(Reuters) – The U.S. Department of Labor issued its first workplace guidance to nursing homes on Thursday since the COVID-19 pandemic swept the country and ravaged care facilities, saying residents, staff and visitors should keep 6 feet (1.83 meters) apart.
FILE PHOTO: Residents and a nursing home staff member in personal protective equipment pick out what they want from a food giveaway amid the coronavirus disease (COVID-19) outbreak in West Baltimore, Maryland, U.S. May 12, 2020. REUTERS/Eric Lee
The alert from the Occupational Safety and Health Administration (OSHA) also said nursing homes should screen residents and staff for symptoms and should find alternatives to group activities.
OSHA, which is charged with setting and policing national working conditions, did not recommend testing of residents or workers by nursing homes, which have been hit by the coronavirus since February.
A Department of Labor spokesperson declined to comment on the timing of the guidance and said the department’s jurisdiction only applied to nursing home workers. The Center for Disease Control and Prevention has published guidance on when to conduct testing of residents and staff.
President Donald Trump said this week that nursing home residents should have access to testing if there was testing capacity.
AARP, a group that represents seniors, said care facility staff must have personal protective equipment (PPE), which OSHA recommended, as well as “the necessary testing to identify cases and prevent the spread of the virus.”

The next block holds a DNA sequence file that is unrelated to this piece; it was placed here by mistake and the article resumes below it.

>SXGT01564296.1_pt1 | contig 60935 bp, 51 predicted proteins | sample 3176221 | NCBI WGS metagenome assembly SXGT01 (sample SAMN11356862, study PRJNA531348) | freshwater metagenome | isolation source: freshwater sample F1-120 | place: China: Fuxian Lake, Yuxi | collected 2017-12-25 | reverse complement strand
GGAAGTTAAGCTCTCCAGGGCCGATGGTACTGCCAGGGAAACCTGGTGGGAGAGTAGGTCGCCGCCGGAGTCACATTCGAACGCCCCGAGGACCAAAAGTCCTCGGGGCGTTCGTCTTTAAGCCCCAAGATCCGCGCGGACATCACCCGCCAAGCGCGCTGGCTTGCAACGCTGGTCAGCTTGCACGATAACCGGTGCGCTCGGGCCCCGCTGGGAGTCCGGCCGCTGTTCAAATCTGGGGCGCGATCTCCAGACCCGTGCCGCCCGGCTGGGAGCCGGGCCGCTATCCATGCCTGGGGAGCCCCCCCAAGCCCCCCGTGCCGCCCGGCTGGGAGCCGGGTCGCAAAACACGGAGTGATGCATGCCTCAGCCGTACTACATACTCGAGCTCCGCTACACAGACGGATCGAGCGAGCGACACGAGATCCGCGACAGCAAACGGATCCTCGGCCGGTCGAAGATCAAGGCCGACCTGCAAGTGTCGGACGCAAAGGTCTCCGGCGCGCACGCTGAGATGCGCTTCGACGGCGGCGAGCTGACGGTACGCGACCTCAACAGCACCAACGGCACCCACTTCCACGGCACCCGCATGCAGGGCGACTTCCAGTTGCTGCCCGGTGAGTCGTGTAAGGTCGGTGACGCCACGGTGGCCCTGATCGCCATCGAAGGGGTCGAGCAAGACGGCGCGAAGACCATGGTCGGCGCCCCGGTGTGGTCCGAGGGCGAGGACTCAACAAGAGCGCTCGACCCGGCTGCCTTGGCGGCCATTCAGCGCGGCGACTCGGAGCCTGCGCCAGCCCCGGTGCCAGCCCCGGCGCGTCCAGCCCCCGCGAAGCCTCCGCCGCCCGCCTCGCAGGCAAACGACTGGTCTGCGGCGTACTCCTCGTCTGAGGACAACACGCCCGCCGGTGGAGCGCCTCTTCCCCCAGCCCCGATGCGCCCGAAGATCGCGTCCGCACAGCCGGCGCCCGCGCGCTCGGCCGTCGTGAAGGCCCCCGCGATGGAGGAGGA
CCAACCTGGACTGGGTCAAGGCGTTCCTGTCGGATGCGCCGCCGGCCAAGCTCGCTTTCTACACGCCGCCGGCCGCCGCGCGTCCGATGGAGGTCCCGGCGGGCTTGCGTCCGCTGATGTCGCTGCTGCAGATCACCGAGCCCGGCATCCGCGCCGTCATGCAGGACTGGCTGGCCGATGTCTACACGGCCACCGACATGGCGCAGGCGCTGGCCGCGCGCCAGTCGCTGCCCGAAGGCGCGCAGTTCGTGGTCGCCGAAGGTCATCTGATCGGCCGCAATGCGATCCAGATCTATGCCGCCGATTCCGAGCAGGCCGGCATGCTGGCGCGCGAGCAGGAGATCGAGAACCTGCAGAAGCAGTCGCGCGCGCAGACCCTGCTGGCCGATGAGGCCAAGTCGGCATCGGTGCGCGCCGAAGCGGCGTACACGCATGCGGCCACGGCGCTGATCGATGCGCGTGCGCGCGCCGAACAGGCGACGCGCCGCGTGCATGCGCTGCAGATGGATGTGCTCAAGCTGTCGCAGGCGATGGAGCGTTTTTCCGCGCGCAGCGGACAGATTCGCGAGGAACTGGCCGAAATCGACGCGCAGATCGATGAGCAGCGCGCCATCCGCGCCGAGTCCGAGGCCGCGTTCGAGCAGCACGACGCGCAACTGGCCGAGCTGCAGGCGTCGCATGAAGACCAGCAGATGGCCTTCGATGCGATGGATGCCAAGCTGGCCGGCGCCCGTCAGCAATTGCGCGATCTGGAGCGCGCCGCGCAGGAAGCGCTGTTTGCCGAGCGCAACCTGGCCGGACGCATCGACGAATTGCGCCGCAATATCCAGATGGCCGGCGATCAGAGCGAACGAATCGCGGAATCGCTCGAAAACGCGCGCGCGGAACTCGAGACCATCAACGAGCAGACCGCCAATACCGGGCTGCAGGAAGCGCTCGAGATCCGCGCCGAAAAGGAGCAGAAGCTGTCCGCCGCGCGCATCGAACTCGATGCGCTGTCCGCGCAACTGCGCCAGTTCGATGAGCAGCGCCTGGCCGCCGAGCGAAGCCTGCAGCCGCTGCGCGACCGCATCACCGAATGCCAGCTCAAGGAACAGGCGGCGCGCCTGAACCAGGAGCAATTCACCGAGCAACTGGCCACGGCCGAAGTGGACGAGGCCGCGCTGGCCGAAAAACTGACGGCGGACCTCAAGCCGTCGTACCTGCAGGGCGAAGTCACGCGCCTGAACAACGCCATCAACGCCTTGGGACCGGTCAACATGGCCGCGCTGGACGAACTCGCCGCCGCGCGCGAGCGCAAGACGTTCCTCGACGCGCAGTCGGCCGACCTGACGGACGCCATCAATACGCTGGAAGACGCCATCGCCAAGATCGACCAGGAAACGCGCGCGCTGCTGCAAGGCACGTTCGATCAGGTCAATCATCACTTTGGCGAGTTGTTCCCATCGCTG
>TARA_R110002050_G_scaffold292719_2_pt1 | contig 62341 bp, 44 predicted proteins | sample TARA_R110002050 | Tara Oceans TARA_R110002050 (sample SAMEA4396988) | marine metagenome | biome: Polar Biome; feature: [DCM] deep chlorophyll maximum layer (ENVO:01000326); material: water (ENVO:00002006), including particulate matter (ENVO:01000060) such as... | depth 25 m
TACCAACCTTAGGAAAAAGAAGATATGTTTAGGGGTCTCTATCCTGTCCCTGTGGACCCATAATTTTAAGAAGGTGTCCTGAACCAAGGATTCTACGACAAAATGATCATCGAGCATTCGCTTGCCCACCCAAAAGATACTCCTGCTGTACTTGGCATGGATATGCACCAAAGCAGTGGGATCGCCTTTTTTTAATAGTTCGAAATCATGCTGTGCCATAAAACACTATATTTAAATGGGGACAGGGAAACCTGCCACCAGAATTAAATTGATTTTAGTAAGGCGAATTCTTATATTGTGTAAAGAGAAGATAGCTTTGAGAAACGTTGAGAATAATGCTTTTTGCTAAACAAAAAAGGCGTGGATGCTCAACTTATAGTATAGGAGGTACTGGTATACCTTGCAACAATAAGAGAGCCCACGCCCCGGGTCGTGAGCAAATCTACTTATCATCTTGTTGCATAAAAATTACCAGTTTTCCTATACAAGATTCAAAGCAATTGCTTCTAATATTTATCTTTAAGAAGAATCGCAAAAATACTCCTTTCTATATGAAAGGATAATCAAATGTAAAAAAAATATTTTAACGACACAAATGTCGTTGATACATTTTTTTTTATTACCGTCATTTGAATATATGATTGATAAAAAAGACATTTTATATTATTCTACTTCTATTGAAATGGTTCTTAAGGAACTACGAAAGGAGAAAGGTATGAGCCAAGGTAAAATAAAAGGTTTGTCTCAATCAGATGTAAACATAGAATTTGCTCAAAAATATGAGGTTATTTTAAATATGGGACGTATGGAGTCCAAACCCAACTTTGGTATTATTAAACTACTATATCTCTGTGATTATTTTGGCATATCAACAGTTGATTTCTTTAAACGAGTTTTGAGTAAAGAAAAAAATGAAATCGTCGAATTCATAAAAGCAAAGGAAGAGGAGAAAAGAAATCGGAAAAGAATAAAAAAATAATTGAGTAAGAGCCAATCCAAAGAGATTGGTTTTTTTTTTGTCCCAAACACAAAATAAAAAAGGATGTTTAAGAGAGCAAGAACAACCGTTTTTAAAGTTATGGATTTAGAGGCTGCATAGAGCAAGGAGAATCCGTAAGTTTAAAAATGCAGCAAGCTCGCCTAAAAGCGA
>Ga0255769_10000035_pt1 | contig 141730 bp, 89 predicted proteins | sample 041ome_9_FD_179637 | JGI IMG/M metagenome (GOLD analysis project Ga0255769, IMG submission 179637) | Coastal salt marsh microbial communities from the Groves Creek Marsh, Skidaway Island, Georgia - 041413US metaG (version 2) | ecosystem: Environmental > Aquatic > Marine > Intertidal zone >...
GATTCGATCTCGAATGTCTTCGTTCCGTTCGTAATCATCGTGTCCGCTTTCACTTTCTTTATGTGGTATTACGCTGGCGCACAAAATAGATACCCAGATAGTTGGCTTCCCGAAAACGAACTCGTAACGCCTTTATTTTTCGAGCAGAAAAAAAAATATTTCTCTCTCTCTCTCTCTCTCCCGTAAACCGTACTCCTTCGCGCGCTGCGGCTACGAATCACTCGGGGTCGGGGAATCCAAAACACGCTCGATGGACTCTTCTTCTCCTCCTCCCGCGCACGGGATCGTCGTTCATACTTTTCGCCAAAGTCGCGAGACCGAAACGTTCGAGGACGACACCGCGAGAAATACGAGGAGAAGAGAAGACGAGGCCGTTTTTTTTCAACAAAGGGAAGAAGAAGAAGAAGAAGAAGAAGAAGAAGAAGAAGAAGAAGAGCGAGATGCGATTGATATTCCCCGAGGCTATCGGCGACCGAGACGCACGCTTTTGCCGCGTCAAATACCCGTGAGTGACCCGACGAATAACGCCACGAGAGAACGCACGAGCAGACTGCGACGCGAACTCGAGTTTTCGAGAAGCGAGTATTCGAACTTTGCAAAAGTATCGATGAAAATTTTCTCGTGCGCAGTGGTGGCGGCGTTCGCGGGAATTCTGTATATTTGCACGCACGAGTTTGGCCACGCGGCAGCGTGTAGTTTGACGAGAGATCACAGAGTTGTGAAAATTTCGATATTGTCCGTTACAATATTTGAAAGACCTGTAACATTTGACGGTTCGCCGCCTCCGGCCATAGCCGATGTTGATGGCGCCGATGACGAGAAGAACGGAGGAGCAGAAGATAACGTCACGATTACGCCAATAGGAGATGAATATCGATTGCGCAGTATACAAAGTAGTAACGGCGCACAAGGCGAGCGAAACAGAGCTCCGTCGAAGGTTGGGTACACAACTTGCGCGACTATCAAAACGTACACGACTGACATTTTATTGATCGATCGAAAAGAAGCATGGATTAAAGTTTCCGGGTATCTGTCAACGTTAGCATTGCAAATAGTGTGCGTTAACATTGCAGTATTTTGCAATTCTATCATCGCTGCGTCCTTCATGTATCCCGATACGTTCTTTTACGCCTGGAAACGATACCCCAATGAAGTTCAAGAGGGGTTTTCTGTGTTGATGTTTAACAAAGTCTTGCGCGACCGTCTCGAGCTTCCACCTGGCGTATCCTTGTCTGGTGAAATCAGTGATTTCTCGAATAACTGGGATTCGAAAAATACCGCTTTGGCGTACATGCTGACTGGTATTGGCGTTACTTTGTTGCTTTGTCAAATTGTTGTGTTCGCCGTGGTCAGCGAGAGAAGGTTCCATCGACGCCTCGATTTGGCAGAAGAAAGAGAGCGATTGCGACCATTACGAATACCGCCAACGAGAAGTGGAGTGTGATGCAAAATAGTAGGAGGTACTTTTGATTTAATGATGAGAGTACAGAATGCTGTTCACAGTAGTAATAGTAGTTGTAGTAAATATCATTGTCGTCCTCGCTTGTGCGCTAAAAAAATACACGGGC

Nursing homes account for a large portion of the 85,000-plus here deaths in the United States from COVID-19, the disease caused by the novel coronavirus. The elderly and people with underlying chronic health conditions are among those at highest risk for severe illness and death.
Unions have criticized OSHA for not doing enough to protect workers, who have protested conditions at food-processing plants, warehouses and fast-food restaurants.
Worker advocates have pushed Congress to direct OSHA to issue emergency temporary standards that all businesses must follow.
Businesses have complained they must navigate a complex mix of state and local standards as well as guidance from the Centers for Disease Control and Prevention, and have asked Congress to provide a shield against legal liability.
OSHA also recommended on Thursday that taxi drivers wear masks and drive with lowered windows and pharmacies should encourage online ordering.
Labor Secretary Eugene Scalia has defended his department and said it is investigating workplace safety complaints but that flexible guidance is a better for businesses than rigid standards.
Reporting by Tom Hals in Wilmington, Delaware; Editing by Leslie Adler and Grant McCool